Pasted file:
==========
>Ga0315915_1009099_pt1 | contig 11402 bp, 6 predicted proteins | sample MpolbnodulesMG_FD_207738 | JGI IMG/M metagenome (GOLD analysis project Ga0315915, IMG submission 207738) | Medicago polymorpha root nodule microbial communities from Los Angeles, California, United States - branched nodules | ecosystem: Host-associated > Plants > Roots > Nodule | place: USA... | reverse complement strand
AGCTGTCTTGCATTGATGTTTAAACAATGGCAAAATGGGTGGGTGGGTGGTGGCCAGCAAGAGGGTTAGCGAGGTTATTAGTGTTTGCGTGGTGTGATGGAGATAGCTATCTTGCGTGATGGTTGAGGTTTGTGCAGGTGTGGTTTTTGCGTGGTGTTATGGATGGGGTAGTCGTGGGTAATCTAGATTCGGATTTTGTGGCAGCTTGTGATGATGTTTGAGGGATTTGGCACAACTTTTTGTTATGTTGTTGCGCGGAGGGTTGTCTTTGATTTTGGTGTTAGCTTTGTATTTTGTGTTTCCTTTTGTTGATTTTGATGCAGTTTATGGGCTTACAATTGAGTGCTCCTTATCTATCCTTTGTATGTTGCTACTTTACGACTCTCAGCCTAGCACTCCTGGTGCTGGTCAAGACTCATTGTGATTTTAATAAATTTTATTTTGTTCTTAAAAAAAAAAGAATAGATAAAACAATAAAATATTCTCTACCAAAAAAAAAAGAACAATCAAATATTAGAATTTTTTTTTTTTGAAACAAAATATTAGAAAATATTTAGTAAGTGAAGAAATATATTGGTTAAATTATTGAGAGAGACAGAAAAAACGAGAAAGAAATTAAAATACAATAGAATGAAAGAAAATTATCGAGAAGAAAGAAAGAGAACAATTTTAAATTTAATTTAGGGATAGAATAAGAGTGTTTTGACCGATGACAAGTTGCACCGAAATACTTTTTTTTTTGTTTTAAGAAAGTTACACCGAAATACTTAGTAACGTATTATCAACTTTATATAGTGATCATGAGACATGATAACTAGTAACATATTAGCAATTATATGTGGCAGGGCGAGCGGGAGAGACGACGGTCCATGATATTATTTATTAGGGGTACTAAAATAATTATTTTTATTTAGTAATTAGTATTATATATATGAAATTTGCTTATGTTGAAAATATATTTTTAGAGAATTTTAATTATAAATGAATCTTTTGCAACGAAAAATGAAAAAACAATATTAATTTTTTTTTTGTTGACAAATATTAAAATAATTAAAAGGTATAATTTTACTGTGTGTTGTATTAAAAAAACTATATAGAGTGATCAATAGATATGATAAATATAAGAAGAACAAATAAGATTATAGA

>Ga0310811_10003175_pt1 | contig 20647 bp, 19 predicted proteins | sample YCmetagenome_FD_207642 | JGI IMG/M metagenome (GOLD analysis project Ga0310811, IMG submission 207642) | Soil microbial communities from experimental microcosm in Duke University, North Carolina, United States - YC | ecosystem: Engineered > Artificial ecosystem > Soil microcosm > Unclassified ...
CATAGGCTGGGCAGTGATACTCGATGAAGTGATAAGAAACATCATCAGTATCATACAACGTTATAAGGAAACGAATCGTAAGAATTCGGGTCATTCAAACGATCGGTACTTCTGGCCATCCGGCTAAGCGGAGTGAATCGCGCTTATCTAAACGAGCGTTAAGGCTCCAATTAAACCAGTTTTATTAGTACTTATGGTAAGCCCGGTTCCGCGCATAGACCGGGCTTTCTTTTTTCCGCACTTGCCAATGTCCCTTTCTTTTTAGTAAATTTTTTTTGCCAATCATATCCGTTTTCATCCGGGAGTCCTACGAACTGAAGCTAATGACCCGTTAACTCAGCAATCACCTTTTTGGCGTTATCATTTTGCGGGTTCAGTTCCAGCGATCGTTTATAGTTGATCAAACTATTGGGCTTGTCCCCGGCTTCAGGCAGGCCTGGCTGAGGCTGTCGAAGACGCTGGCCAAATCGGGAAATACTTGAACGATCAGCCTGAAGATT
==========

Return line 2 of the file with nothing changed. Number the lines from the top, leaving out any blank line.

AGCTGTCTTGCATTGATGTTTAAACAATGGCAAAATGGGTGGGTGGGTGGTGGCCAGCAAGAGGGTTAGCGAGGTTATTAGTGTTTGCGTGGTGTGATGGAGATAGCTATCTTGCGTGATGGTTGAGGTTTGTGCAGGTGTGGTTTTTGCGTGGTGTTATGGATGGGGTAGTCGTGGGTAATCTAGATTCGGATTTTGTGGCAGCTTGTGATGATGTTTGAGGGATTTGGCACAACTTTTTGTTATGTTGTTGCGCGGAGGGTTGTCTTTGATTTTGGTGTTAGCTTTGTATTTTGTGTTTCCTTTTGTTGATTTTGATGCAGTTTATGGGCTTACAATTGAGTGCTCCTTATCTATCCTTTGTATGTTGCTACTTTACGACTCTCAGCCTAGCACTCCTGGTGCTGGTCAAGACTCATTGTGATTTTAATAAATTTTATTTTGTTCTTAAAAAAAAAAGAATAGATAAAACAATAAAATATTCTCTACCAAAAAAAAAAGAACAATCAAATATTAGAATTTTTTTTTTTTGAAACAAAATATTAGAAAATATTTAGTAAGTGAAGAAATATATTGGTTAAATTATTGAGAGAGACAGAAAAAACGAGAAAGAAATTAAAATACAATAGAATGAAAGAAAATTATCGAGAAGAAAGAAAGAGAACAATTTTAAATTTAATTTAGGGATAGAATAAGAGTGTTTTGACCGATGACAAGTTGCACCGAAATACTTTTTTTTTTGTTTTAAGAAAGTTACACCGAAATACTTAGTAACGTATTATCAACTTTATATAGTGATCATGAGACATGATAACTAGTAACATATTAGCAATTATATGTGGCAGGGCGAGCGGGAGAGACGACGGTCCATGATATTATTTATTAGGGGTACTAAAATAATTATTTTTATTTAGTAATTAGTATTATATATATGAAATTTGCTTATGTTGAAAATATATTTTTAGAGAATTTTAATTATAAATGAATCTTTTGCAACGAAAAATGAAAAAACAATATTAATTTTTTTTTTGTTGACAAATATTAAAATAATTAAAAGGTATAATTTTACTGTGTGTTGTATTAAAAAAACTATATAGAGTGATCAATAGATATGATAAATATAAGAAGAACAAATAAGATTATAGA